Interdisciplinary Seminar: Silvia Kolbowski

Tuesday, September 25, 2012, 7:00pm - 9:00pm

Add to Calendar

Cooper Union Stock Photo

Silvia Kolbowski will screen her short 2010 video loop,"A Few Howls Again?" This project revives the brilliant and notorious German journalist and political militant, Ulrike Meinhof (1934-1976) in a stop-motion photo "animation" video loop with titles. Including Meinhof's own writings from the late 1960s and contemporaneous and later comments made about and by her, the project raises questions about state violence and the feminine subject. Currently working on a companion video that revives another historical figure, and having engaged history as a subject in her work for the past couple of decades, Kolbowski will discuss the role of history in art as a form of political resistance.

The Interdisciplinary Seminar was designed twenty years ago to contribute to a regular and sustainable discussion on artistic practice for the students of the Cooper Union School of Art and the creative community that surrounds them. Lectures are free and open to the public.

Located in The Frederick P. Rose Auditorium, at 41 Cooper Square (on Third Avenue between 6th and 7th Streets)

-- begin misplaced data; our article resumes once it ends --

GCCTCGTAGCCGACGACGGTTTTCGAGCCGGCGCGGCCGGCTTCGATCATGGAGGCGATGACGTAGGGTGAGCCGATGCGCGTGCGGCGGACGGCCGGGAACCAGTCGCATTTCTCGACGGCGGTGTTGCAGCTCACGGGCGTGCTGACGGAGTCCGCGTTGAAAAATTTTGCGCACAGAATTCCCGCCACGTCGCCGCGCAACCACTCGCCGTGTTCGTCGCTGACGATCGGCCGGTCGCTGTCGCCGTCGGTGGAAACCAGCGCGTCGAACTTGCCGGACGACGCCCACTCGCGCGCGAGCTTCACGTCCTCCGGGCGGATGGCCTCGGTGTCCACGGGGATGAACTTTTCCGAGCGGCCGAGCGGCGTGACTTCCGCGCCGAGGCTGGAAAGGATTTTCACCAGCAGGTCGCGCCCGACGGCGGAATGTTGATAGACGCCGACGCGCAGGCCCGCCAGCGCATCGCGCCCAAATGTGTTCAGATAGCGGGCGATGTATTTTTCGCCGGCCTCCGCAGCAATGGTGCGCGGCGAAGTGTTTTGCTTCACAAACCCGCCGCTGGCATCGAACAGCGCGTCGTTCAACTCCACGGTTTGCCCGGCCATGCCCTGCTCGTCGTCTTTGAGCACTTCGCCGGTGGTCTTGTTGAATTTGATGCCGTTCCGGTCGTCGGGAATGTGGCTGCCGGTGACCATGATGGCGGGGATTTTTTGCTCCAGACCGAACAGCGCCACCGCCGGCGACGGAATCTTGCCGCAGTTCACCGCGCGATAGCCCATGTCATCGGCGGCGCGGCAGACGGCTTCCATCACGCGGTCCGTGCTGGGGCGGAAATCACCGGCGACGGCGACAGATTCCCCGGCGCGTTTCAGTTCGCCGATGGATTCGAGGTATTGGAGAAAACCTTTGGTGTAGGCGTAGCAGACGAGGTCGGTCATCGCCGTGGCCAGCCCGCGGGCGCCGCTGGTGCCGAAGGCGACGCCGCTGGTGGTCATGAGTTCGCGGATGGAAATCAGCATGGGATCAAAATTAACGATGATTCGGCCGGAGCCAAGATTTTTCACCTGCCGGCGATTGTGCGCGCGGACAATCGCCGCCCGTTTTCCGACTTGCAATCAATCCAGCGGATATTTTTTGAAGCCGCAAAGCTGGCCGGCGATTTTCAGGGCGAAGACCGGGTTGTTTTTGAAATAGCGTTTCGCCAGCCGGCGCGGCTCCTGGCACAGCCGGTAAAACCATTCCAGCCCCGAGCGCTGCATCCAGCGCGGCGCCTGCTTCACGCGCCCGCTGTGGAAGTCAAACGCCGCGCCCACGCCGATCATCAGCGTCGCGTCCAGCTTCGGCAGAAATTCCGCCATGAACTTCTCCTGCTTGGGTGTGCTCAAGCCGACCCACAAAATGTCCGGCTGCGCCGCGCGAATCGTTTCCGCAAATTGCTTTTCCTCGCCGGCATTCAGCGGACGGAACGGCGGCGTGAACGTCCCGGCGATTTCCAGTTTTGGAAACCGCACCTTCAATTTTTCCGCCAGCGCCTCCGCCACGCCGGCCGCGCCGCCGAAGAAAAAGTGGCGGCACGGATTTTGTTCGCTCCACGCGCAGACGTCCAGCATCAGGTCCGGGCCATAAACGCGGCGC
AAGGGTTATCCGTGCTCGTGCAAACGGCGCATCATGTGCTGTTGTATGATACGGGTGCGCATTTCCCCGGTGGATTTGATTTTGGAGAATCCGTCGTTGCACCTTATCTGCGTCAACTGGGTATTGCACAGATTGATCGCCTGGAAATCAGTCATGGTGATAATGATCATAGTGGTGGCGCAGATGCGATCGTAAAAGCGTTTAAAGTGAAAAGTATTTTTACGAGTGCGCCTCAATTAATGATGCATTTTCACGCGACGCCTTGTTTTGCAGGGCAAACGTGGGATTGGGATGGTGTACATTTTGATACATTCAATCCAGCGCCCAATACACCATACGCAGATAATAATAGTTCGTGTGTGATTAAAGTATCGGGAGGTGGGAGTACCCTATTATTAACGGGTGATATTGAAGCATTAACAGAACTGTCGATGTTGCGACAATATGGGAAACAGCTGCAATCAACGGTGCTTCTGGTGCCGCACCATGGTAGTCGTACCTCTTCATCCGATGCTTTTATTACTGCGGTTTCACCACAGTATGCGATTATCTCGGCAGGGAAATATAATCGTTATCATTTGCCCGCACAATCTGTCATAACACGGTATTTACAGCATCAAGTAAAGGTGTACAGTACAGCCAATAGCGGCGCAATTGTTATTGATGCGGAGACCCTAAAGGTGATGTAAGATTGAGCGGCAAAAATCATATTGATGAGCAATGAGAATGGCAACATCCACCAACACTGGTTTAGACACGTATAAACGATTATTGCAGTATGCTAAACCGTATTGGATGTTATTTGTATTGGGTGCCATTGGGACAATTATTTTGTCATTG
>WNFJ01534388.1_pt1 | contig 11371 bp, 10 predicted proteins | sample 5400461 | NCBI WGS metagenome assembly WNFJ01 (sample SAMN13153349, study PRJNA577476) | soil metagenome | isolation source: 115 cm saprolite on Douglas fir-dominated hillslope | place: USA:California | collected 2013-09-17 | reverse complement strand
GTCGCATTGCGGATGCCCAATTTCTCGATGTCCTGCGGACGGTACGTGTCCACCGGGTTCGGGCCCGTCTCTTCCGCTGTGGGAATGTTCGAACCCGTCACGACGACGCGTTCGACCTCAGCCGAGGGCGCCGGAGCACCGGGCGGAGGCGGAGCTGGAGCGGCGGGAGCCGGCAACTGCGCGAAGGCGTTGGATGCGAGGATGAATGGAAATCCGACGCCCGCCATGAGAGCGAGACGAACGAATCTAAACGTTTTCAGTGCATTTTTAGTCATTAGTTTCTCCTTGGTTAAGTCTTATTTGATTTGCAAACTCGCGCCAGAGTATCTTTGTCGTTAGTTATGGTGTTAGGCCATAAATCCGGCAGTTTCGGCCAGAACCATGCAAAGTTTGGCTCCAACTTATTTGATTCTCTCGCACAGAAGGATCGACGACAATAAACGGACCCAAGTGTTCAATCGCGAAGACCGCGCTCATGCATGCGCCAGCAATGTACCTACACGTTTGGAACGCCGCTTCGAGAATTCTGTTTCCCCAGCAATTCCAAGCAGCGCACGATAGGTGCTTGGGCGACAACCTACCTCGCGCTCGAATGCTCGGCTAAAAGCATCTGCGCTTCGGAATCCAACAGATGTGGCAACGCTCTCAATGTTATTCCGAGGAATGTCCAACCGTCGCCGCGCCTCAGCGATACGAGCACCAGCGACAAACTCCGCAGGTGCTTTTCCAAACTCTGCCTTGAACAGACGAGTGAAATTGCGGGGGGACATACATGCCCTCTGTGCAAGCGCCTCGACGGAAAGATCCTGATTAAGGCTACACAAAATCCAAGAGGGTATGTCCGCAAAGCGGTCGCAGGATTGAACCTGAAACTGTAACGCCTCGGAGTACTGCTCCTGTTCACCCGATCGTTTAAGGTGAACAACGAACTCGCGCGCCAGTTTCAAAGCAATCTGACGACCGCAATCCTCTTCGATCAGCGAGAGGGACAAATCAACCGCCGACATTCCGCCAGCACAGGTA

• Founded by inventor, industrialist and philanthropist Peter Cooper in 1859, The Cooper Union for the Advancement of Science and Art offers education in art, architecture and engineering, as well as courses in the humanities and social sciences.

  • “My feelings, my desires, my hopes, embrace humanity throughout the world,” Peter Cooper proclaimed in a speech in 1853. He looked forward to a time when, “knowledge shall cover the earth as waters cover the great deep.”

  • From its beginnings, Cooper Union was a unique institution, dedicated to founder Peter Cooper's proposition that education is the key not only to personal prosperity but to civic virtue and harmony.

  • Peter Cooper wanted his graduates to acquire the technical mastery and entrepreneurial skills, enrich their intellects and spark their creativity, and develop a sense of social justice that would translate into action.